It's axiomatic that when the stakes are high enough in any field there will be cheating. But what is news is the extent of the problem in education. In the best tradition of investigative reporting, The Atlanta Journal Constitution found suspicious test scores in some 200 school districts across the nation ("Cheating our children: Suspicious school test scores across the nation," Mar. 24).
A team of three reporters and two database specialists spent five months under freedom of information laws examining test results in math and reading at 69,000 public schools in 14,743 districts in 49 states. (Nebraska didn't administer a statewide test until last year.) Although they concluded that their analysis does not definitively prove cheating, it's hard not to draw that inference based on the available evidence. I say that because when test scores change dramatically from one year to another in the absence of any other possible cause, it's almost always the result of cheating. It's hard to believe that exemplary instruction suddenly accounted for the results.
Not surprisingly, improbable improvement took place most often in large-to medium-sized urban districts and in rural districts. They were also twice as likely to occur in charter schools as in traditional schools. That's because these districts are under the most pressure to post improved outcomes compared with suburban districts. However, it's a mistake to assume that cheating in one form or another does not take place in affluent suburban districts, as the recent SAT cheating scandal at Great Neck North High School on Long Island, New York attests ("Exam Cheating on Long Island Hardly a Secret," The New York Times, Dec. 1, 2011).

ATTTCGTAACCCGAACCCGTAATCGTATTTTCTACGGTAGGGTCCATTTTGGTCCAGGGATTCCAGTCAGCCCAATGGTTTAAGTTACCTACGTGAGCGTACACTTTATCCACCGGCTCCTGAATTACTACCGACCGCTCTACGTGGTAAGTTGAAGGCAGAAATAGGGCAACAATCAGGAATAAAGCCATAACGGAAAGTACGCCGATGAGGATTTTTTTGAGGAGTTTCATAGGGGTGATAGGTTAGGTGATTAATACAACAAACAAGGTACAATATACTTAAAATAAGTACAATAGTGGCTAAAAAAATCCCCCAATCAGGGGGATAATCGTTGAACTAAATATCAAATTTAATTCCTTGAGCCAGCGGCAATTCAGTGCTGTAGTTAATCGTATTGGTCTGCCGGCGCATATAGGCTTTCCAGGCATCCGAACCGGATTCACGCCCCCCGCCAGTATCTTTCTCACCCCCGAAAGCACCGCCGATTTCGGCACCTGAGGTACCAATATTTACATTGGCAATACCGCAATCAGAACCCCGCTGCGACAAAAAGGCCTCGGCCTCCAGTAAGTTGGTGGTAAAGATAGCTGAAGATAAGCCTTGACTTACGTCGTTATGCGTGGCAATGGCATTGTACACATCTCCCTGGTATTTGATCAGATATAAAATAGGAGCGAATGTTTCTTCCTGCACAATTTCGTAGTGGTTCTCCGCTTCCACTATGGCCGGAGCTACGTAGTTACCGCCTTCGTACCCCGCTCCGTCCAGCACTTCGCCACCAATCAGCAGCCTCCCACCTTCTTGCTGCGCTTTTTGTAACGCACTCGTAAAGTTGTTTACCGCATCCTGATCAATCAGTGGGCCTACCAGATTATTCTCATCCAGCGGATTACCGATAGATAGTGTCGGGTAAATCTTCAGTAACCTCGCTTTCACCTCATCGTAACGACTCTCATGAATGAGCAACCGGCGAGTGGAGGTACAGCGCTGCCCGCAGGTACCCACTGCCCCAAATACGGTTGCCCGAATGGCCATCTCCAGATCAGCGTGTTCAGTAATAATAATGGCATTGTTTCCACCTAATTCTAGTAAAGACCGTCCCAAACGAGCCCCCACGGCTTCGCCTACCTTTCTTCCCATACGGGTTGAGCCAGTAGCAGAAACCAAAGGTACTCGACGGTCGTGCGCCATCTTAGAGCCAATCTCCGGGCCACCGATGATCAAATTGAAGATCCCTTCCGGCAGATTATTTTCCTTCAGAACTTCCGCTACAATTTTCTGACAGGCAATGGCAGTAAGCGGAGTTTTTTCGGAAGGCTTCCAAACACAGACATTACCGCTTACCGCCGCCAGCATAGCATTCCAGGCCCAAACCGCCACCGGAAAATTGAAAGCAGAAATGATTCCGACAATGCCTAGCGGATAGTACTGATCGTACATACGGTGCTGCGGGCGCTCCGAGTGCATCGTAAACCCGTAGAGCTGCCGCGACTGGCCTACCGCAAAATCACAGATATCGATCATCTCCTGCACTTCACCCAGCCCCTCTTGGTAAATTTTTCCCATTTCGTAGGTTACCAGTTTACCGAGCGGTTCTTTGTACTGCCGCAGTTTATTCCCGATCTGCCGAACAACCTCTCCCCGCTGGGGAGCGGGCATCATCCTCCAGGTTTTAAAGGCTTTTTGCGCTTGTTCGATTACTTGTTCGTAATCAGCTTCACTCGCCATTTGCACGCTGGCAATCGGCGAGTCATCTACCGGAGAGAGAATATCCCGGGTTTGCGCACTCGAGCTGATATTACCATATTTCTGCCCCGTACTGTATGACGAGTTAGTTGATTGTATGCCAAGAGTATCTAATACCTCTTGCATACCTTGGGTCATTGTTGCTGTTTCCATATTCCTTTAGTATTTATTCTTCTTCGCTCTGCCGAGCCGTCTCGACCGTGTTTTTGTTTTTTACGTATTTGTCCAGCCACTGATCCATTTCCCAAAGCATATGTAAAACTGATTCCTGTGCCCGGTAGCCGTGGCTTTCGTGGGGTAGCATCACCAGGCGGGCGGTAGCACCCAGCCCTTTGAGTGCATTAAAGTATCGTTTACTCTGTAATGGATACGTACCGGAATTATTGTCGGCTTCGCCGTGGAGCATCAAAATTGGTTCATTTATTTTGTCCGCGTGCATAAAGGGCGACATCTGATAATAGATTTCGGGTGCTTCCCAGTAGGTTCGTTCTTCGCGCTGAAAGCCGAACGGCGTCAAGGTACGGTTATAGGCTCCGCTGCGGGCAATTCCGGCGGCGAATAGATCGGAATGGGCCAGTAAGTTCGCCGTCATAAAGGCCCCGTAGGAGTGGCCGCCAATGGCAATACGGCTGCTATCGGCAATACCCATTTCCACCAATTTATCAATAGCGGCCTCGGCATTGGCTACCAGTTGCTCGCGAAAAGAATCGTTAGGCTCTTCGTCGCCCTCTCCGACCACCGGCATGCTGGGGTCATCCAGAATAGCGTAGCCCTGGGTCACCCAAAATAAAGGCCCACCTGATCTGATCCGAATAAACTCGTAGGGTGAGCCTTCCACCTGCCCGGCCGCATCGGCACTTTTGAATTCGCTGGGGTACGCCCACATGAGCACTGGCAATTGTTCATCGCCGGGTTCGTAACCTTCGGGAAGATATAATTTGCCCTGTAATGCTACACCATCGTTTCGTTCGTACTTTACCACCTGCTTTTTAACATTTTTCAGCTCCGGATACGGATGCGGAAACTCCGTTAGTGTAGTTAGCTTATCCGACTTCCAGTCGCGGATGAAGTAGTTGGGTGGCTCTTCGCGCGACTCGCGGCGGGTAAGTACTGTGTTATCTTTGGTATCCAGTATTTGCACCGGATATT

I've written before about Campbell's Law as an explanation for cheating ("Campbell's Law Strikes Again," Jun. 21, 2010). So I won't go into it again, nor will I bemoan the obvious. Instead, I'd like to ask why we are shocked when cheating occurs. After all, reformers demand a business approach to education, and yet cheating scandals are uncovered with increasing frequency in Corporate America. If you lie down with dogs, you wake up with fleas.